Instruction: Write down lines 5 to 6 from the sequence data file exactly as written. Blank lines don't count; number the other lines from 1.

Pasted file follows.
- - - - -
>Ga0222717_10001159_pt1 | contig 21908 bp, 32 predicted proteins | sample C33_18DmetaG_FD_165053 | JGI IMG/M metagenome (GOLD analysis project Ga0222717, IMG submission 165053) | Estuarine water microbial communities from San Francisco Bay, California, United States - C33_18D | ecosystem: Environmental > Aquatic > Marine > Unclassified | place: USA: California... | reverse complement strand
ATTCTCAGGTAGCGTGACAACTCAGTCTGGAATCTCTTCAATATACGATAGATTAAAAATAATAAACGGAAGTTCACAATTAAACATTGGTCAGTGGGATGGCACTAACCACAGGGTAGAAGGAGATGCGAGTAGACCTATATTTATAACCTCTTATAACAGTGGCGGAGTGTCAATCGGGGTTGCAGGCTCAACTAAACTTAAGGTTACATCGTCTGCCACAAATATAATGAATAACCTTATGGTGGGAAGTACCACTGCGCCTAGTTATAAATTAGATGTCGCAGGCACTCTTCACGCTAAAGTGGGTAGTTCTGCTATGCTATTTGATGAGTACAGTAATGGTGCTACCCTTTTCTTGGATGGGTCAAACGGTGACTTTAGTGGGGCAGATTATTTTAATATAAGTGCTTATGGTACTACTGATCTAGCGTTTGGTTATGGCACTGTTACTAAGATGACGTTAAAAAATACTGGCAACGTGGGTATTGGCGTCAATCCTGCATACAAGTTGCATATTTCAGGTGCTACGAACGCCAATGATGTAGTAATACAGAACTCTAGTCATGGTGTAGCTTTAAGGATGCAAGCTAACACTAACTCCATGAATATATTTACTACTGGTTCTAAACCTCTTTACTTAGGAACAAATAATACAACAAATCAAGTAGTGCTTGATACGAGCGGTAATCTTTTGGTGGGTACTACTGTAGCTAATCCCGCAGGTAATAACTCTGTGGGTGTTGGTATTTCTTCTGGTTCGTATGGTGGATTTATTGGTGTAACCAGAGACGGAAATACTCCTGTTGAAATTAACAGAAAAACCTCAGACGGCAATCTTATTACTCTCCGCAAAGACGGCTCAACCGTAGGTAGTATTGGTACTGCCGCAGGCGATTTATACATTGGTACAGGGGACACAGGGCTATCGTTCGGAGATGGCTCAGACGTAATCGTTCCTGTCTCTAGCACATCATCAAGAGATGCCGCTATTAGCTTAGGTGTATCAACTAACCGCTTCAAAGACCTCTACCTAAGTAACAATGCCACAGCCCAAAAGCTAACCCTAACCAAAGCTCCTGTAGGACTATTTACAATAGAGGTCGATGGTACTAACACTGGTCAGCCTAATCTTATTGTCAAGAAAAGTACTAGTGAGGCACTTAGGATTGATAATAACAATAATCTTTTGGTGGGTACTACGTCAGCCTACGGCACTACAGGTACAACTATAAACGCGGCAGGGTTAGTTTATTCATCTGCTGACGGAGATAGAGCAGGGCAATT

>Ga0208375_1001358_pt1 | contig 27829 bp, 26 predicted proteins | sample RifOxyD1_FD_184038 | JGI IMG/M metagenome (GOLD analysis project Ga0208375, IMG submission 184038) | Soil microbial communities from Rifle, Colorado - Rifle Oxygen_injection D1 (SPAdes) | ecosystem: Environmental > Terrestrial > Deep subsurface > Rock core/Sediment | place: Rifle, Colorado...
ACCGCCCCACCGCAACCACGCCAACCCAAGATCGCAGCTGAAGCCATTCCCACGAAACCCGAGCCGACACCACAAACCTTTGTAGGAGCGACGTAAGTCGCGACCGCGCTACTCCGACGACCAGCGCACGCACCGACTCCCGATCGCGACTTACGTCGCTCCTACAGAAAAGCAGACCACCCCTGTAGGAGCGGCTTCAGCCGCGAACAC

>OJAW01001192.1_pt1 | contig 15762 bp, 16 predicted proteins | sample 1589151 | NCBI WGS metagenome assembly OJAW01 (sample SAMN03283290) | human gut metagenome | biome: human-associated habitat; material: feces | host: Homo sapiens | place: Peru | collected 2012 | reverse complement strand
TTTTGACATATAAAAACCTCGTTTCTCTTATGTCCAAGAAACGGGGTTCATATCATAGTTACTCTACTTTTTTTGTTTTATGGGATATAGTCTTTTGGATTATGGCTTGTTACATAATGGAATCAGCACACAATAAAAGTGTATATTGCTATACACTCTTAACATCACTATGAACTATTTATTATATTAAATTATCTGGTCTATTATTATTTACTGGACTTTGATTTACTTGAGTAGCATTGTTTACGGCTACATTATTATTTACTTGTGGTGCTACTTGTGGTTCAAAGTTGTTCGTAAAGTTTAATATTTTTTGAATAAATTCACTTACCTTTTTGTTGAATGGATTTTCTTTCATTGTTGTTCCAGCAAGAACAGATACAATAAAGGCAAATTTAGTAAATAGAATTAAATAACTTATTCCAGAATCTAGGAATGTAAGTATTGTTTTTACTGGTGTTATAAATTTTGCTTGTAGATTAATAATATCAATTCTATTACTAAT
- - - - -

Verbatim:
>OJAW01001192.1_pt1 | contig 15762 bp, 16 predicted proteins | sample 1589151 | NCBI WGS metagenome assembly OJAW01 (sample SAMN03283290) | human gut metagenome | biome: human-associated habitat; material: feces | host: Homo sapiens | place: Peru | collected 2012 | reverse complement strand
TTTTGACATATAAAAACCTCGTTTCTCTTATGTCCAAGAAACGGGGTTCATATCATAGTTACTCTACTTTTTTTGTTTTATGGGATATAGTCTTTTGGATTATGGCTTGTTACATAATGGAATCAGCACACAATAAAAGTGTATATTGCTATACACTCTTAACATCACTATGAACTATTTATTATATTAAATTATCTGGTCTATTATTATTTACTGGACTTTGATTTACTTGAGTAGCATTGTTTACGGCTACATTATTATTTACTTGTGGTGCTACTTGTGGTTCAAAGTTGTTCGTAAAGTTTAATATTTTTTGAATAAATTCACTTACCTTTTTGTTGAATGGATTTTCTTTCATTGTTGTTCCAGCAAGAACAGATACAATAAAGGCAAATTTAGTAAATAGAATTAAATAACTTATTCCAGAATCTAGGAATGTAAGTATTGTTTTTACTGGTGTTATAAATTTTGCTTGTAGATTAATAATATCAATTCTATTACTAAT